Great thread so far from all sides of this ‘argument’. I’ll be buying the game, but may now be on the fence with regards to the voice comments. If any of the comments is “Come get some!” then I’d be a little bit upset. I know that it’s not going to have the depth of dialogue, but imagine Aliens (film) without the squad chit-chat. It’s just a matter of balance, relevance and the depth of content that’s in the game I suppose. I too would also like to see it only used in relevant circumstances. Like a “First blood!” when getting the first kill of a game, and not “WHOOO THAT’S HOW WE ROLL” when you accidentally grenade a nearly dead alien, you didn’t even know was there.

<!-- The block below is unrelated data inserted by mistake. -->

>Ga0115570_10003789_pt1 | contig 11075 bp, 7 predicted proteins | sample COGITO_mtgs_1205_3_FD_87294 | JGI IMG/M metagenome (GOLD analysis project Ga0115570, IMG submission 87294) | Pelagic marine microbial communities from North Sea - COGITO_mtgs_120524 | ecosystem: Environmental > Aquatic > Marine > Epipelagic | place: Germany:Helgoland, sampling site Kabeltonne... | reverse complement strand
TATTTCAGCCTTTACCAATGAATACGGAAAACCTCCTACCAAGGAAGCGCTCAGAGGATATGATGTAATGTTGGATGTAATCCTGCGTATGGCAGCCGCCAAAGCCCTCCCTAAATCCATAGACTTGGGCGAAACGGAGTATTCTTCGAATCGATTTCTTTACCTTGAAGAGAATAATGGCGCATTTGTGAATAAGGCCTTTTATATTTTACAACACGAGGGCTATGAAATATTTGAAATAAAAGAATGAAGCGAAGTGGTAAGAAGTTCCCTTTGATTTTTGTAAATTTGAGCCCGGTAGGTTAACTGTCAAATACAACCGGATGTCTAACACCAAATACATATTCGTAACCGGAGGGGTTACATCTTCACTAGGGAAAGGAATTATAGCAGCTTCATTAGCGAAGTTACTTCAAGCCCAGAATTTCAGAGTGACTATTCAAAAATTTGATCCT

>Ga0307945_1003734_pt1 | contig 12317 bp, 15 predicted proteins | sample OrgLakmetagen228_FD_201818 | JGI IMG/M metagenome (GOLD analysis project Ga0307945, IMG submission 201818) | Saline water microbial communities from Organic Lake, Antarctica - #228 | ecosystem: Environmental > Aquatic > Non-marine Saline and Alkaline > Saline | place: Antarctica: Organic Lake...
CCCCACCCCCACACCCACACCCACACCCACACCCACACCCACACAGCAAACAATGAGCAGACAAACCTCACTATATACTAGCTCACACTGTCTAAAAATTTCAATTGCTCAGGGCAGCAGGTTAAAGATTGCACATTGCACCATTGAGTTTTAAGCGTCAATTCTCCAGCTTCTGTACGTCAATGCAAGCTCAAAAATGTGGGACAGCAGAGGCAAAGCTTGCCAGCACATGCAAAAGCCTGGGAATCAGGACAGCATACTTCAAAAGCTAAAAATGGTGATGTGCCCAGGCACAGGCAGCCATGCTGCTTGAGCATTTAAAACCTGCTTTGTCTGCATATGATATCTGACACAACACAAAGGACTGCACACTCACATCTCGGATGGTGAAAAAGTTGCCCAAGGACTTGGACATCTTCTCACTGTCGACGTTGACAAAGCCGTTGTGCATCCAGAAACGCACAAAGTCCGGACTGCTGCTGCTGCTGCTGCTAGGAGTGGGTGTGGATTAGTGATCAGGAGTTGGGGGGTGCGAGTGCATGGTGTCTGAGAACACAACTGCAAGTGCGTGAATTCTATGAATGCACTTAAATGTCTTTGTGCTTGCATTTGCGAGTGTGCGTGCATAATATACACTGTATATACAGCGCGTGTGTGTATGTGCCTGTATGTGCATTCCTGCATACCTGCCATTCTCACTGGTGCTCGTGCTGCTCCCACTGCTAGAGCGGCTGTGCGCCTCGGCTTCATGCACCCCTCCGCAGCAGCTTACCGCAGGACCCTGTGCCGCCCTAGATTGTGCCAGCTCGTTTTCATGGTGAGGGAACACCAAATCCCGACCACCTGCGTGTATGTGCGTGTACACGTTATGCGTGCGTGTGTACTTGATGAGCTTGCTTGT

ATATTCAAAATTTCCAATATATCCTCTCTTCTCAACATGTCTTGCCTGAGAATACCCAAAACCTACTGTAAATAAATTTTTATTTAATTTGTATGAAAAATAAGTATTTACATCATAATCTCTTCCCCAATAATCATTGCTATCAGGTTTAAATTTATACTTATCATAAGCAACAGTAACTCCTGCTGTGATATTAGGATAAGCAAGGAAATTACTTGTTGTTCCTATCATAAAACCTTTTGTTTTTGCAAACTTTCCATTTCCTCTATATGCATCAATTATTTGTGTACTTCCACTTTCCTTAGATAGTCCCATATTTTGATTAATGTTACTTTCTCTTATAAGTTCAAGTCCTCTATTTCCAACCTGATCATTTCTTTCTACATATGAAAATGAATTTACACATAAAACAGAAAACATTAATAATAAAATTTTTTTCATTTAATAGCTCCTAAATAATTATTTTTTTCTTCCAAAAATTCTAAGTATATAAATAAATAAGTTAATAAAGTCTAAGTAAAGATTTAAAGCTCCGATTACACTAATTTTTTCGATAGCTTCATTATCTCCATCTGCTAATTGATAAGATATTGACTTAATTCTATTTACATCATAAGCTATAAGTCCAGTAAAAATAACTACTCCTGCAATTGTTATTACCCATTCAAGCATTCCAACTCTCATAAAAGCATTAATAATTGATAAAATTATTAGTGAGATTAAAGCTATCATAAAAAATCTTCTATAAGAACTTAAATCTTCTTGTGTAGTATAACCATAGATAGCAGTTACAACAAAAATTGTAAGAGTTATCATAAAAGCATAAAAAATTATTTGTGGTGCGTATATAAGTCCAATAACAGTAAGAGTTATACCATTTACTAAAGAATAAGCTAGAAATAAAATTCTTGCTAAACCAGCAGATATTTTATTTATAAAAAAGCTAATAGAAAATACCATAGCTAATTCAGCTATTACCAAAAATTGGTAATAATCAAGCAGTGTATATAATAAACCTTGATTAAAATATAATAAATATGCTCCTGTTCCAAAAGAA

Anyhow – My first post is turning into an essay :( Sorry about that . . . . .

  42. Ratchet says:

    In the side view “Ant-Farm”, how do base attacks go? Is it a randomly generated base that you defend, or is the map you are defending based on the layout of what you’ve built?

    Consider this: in the original X-Com when your base got attacked the layout of the map you were playing was based on the layout of the base you’ve built. When the Aliens attacked your base they could only get in via the elevator shaft or the hangars, so that’s where they were when the attack started. I usually had my elevator shaft, then my three hangars hung off that, and the rest of my base on the opposite side of that elevator shaft which turned it into a huge choke point as the Aliens came from the hangars to try and get into my base. I did this with all my bases and it was a lot of fun defending that way.